disaster restoration

Valuing the Human Factor in Disaster Restoration

Monday, November 19, 2018

The rise of artificial intelligence (AI) and automation may threaten to replace human talent in many industries, but the opposite is true in the field of disaster restoration. True, the tools might be more sophisticated, but when it comes to helping clients and communities recover from an emergency, nothing replaces the “human touch”.

“Empathy is something you can’t code, and it’s as critical to disaster restoration as any technology,” says Margo Malowney, Vice President of Marketing and Communications with FirstOnSite Restoration. “Being successful in this business takes a special kind of individual – one who understand what clients are going through and are driven to help them recover.”

disaster restorationFirstOnSite Restoration knows the value of human talent well. From the Fort McMurray wildfires to the Alberta floods, and Ontario whiteouts to Quebec ice storms, its success on the front lines of Canadians disasters has hinged on its ability to build teams that can not only handle the job but help guide clients through extremely stressful times.

“It’s not simply about renovation or construction. We meet people in times of crisis; people who have had their lives turned upside down and need someone who can guide the way and manage that stress,” says Malowney. “Therefore, we’re always looking for the types of people who not only handle the stresses of the job, but can bring human skills, passion and a desire to help people in peril, no matter the situation.”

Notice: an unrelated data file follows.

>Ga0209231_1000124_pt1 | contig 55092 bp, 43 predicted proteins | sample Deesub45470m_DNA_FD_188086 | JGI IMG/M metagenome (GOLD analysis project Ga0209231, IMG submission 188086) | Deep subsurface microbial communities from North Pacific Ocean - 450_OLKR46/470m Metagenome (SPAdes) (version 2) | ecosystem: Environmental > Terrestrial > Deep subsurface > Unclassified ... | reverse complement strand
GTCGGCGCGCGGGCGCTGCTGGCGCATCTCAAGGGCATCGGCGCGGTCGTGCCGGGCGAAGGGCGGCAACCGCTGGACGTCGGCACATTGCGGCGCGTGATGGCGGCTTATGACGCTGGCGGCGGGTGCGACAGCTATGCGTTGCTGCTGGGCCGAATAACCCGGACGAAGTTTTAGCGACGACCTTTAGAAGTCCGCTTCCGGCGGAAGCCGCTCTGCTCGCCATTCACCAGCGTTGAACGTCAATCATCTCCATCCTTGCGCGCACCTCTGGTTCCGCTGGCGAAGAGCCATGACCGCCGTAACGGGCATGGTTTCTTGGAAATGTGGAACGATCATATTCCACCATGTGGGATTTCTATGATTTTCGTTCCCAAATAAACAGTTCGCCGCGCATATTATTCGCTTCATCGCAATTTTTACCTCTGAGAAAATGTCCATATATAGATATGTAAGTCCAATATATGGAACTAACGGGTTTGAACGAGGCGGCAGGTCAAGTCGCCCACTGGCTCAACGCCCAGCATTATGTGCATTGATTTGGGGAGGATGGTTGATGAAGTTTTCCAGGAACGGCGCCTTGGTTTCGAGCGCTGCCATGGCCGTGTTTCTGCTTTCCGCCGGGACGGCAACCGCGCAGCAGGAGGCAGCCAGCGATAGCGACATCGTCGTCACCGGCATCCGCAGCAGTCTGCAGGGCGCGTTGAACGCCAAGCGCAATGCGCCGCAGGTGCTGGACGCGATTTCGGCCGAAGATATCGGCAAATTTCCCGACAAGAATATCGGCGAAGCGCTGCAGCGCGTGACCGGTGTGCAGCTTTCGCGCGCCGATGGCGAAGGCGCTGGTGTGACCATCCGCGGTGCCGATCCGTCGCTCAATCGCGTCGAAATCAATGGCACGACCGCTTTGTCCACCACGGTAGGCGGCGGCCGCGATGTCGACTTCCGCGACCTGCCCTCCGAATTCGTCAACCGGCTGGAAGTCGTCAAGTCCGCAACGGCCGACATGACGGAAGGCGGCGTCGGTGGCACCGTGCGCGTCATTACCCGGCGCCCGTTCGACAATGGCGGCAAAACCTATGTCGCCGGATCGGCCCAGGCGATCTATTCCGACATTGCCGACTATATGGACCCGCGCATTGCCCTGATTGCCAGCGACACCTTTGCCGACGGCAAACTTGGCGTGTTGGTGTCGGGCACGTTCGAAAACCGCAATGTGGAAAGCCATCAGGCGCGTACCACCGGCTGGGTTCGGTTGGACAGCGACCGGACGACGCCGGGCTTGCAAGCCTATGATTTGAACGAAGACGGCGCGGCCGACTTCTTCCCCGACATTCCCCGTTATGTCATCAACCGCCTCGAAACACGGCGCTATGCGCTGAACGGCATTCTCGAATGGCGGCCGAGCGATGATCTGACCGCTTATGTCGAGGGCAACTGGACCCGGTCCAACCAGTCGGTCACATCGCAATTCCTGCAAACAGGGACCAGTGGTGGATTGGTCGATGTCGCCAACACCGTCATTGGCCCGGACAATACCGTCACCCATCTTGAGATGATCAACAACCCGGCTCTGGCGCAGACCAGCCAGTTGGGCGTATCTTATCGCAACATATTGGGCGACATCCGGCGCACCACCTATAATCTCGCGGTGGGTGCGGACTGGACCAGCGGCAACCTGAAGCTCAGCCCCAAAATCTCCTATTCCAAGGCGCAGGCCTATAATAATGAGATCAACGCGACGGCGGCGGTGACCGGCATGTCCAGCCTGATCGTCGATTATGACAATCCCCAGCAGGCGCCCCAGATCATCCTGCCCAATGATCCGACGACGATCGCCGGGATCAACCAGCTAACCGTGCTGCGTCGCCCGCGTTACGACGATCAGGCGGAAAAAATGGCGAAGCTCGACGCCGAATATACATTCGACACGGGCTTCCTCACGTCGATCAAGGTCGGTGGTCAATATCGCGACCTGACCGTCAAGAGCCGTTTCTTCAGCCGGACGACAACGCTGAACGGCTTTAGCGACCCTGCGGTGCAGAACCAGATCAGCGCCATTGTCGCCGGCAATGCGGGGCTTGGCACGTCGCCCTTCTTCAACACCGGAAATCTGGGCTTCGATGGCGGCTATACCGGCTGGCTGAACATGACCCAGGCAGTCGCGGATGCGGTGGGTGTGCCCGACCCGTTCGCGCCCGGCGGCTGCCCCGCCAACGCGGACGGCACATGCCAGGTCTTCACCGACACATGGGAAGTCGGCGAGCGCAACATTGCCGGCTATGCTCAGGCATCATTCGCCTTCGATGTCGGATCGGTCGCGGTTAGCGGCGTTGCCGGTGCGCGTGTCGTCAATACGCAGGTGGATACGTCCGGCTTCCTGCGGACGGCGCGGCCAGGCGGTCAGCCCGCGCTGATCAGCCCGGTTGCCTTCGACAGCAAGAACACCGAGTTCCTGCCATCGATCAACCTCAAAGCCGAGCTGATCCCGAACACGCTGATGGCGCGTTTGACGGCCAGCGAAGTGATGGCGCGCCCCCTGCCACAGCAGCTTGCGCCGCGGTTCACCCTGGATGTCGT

And those situations are adding up. According to the Insurance Bureau of Canada, property claims as a percentage of total claims have risen significantly over the last decade from 24 to 35 per cent, and in 2017, catastrophic losses in Canada accounted for approximately $1.2 billion.

As both natural disasters and man-made emergencies continue to climb, the demand for new talent in the restoration industry is rising. As such, FirstOnSite has launched broad hiring campaigns across the country (especially the GTA) in search of new team members that can counsel clients through all phases of disaster recovery – from the initial business continuity and emergency response planning stages to staff training and the critical minutes, hours and days after an event occurs.

disaster restorationNo doubt, the job can be very challenging and stressful. That’s why a vital part of FirstOnSite’s recruitment approach is ensuring potential recruits know what they’re getting into.

“We try to communicate with our recruits early and transparently in order to find the right kinds of people – the kind who are inspired by knowing they make a difference,” adds Malowney.

AI can’t replicate empathy. Automation won’t replace a trusted partner. And while these tools are critical to enhancing the ways and means by which FirstOnSite does its job, Malowney adds they will always lack an essential “human” touch: “For us, exceptional customer experience is when a customer felt that we cared. People need that human factor – to know they’re being heard by real people – which is why we continue to make that the main driver of our company and a core focus when we look for new talent.”

FirstOnSite Restoration is a leading Canadian-based disaster restoration company providing remediation, restoration and reconstruction services nationwide, as well as for the US large loss and commercial market. For more information, visit www.firstonsite.ca.

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